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Effects of Conductive Nanomaterials on Hydrogen Production During Electrolysis

[+] Author Affiliations
V. Nageshkar, M. Srikanth, E. Jurak, R. Asmatulu

Wichita State University, Wichita, KS

Paper No. IMECE2013-66512, pp. V06BT07A042; 5 pages
doi:10.1115/IMECE2013-66512
From:
  • ASME 2013 International Mechanical Engineering Congress and Exposition
  • Volume 6B: Energy
  • San Diego, California, USA, November 15–21, 2013
  • Conference Sponsors: ASME
  • ISBN: 978-0-7918-5629-1
  • Copyright © 2013 by ASME

abstract

The world will run out of cheap oil in 20–30 years, causing energy costs to rise, and probably hitting the economies of many nations. Time is now to look for alternative sources of energy, so that a gentle transition from fossil fuels to renewable sources can take place. While several research programs are being conducted mostly on the sun and wind energies, there is one more source that covers 71% of the Earth surface, which is water. Splitting water by electrolysis forms oxygen and hydrogen molecules. Hydrogen has several uses in energy generation, including fuel cells, hydrogen-powered engines and stations, heating, household use, and many others. In this experiment, conductive nanoparticles were dispersed into a tap water at 60 °C with 1M concentration of sulfuric acid solution, and then electric current was passed through the dispersion at different DC voltages, leading to the formation of hydrogen gas at the cathode — the negative side of the cell. The industrial hydrogen production using acid and pressure is very expensive, and at this stage cannot compete with the fossil fuels. However, adding the nanoparticles increased the yield of hydrogen at lower voltages by up to 80%.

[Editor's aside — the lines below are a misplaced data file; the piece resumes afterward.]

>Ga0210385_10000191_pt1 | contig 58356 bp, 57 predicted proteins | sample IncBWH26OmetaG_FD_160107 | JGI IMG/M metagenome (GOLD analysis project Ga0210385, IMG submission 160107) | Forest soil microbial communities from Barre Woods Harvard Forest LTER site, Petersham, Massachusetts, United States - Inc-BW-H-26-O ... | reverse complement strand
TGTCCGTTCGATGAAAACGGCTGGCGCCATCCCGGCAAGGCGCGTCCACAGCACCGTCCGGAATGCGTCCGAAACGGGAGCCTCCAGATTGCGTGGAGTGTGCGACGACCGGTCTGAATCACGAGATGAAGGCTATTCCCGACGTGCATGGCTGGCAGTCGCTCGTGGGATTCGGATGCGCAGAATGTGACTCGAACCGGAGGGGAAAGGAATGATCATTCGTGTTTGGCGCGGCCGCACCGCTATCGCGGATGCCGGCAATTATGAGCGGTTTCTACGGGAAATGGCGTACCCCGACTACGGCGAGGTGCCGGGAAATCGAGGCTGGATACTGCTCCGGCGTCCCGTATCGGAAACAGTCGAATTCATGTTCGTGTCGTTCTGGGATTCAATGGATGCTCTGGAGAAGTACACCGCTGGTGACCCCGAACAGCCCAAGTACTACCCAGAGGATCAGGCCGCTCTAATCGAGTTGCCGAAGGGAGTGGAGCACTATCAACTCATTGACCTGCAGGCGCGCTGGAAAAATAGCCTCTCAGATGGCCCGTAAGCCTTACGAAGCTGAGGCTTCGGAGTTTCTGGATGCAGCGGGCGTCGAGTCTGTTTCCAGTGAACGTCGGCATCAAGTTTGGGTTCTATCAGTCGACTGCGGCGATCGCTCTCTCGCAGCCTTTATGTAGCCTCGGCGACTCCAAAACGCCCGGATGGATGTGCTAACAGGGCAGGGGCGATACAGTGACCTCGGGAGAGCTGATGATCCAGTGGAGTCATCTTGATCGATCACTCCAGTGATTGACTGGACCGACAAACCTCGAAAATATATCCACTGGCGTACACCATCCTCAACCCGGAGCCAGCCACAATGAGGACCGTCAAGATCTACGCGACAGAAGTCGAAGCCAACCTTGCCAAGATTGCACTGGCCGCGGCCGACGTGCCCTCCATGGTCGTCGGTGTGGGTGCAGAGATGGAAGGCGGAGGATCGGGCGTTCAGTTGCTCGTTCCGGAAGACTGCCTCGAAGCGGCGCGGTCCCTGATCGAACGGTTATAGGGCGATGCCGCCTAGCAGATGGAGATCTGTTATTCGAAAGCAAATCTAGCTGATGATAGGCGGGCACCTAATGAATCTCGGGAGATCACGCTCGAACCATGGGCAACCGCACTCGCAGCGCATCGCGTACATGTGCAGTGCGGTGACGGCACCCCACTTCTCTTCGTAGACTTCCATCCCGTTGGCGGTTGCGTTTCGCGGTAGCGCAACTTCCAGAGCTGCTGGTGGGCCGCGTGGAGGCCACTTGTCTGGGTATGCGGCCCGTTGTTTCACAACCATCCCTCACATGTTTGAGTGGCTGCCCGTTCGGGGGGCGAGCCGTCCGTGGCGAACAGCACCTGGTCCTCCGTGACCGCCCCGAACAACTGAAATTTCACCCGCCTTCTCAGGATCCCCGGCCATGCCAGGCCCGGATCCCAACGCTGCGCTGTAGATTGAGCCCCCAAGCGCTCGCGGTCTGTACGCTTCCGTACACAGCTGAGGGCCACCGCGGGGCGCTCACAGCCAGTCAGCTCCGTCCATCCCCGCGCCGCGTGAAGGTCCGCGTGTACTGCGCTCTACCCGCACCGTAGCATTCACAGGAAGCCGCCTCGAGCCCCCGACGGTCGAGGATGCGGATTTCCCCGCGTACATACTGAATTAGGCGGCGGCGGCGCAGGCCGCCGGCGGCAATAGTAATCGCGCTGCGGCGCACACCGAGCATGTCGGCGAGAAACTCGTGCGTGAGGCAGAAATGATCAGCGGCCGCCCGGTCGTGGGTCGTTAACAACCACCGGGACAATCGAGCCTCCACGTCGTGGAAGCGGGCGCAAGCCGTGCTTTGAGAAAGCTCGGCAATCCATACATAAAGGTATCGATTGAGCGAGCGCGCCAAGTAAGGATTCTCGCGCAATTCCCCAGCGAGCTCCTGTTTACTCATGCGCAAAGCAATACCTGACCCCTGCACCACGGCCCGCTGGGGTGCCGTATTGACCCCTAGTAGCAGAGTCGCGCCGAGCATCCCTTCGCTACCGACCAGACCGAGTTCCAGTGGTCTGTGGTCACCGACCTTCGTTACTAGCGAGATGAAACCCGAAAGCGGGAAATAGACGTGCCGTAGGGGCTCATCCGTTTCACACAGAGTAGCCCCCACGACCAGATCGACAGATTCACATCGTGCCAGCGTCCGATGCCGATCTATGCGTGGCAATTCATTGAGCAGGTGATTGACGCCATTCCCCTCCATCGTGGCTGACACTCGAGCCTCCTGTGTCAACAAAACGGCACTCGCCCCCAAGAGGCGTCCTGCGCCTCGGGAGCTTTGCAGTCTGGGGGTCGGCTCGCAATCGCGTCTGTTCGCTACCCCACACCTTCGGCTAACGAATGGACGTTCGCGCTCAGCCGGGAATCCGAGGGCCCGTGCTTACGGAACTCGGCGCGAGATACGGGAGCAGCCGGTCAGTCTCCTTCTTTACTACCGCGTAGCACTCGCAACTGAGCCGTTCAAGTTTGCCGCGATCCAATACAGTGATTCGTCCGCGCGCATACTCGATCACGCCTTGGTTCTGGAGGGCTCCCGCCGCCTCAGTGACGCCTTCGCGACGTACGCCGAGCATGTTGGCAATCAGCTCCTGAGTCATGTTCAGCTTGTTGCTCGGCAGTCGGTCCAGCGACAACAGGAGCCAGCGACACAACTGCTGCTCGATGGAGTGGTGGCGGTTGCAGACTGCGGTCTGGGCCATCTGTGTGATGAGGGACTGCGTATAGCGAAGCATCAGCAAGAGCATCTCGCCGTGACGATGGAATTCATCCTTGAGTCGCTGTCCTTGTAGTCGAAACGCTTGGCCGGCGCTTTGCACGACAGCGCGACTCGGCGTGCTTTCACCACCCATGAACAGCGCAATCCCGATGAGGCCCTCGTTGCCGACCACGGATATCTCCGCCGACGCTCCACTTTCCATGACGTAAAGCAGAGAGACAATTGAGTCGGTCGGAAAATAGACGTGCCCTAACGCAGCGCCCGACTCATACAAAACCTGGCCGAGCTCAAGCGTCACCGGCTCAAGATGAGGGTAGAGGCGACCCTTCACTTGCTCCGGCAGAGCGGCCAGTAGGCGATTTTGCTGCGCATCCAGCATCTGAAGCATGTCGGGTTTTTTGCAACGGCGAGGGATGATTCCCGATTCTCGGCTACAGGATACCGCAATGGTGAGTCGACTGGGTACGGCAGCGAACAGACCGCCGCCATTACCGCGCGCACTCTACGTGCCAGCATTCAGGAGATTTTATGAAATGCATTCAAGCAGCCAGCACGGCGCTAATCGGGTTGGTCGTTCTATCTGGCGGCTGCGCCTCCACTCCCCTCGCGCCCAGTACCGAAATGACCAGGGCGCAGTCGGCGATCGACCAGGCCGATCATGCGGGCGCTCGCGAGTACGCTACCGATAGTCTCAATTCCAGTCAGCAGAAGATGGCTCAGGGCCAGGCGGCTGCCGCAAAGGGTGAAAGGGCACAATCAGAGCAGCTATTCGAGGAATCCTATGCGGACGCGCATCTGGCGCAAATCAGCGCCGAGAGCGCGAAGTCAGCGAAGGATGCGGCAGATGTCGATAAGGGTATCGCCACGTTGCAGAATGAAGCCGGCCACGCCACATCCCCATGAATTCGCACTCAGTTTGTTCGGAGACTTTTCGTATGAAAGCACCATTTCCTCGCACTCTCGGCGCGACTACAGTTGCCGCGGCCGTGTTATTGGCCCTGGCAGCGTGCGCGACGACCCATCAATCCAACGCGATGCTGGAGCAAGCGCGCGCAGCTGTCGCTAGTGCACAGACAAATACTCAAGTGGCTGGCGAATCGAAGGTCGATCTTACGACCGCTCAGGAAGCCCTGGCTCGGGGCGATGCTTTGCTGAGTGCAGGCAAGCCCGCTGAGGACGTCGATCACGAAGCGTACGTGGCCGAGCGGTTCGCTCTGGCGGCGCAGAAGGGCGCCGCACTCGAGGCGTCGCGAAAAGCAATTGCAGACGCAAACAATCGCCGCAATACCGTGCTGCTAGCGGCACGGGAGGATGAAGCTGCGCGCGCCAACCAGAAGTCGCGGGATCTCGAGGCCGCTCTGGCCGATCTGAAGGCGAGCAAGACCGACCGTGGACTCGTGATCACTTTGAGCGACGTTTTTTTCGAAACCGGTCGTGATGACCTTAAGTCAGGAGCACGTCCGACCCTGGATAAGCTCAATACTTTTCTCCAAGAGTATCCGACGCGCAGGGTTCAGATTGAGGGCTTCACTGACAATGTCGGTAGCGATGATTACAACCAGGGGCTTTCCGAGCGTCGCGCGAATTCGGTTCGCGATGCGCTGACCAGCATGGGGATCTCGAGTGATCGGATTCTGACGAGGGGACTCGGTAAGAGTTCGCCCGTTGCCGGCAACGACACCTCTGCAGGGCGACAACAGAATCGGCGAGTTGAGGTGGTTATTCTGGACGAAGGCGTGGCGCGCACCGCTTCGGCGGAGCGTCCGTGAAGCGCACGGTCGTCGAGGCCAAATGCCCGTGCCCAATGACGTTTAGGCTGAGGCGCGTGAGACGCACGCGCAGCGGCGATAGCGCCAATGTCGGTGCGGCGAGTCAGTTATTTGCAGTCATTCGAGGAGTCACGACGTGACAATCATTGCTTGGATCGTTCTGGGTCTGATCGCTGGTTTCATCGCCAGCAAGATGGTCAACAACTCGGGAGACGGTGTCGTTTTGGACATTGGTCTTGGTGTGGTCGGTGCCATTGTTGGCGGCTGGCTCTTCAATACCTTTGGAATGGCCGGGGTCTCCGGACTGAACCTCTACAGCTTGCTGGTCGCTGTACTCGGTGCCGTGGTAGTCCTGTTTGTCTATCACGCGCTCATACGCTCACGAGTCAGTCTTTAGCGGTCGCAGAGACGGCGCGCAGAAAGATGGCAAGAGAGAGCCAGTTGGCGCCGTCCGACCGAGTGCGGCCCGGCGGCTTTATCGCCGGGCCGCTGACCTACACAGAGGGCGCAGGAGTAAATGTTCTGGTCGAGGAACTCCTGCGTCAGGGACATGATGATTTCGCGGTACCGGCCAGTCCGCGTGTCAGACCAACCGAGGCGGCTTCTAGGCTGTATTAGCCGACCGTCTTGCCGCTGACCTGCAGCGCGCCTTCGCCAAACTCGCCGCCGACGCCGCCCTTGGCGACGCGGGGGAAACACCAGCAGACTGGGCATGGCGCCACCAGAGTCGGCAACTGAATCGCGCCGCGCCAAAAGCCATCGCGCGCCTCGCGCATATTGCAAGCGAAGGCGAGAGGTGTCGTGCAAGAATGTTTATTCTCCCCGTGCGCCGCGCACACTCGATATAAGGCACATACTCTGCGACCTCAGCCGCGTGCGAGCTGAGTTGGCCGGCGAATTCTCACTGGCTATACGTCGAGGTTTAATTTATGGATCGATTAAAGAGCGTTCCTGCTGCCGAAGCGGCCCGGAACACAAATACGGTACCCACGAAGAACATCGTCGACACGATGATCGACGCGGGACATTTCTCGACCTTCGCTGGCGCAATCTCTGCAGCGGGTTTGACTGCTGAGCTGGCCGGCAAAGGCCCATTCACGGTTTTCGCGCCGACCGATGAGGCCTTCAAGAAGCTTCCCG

Copyright © 2013 by ASME

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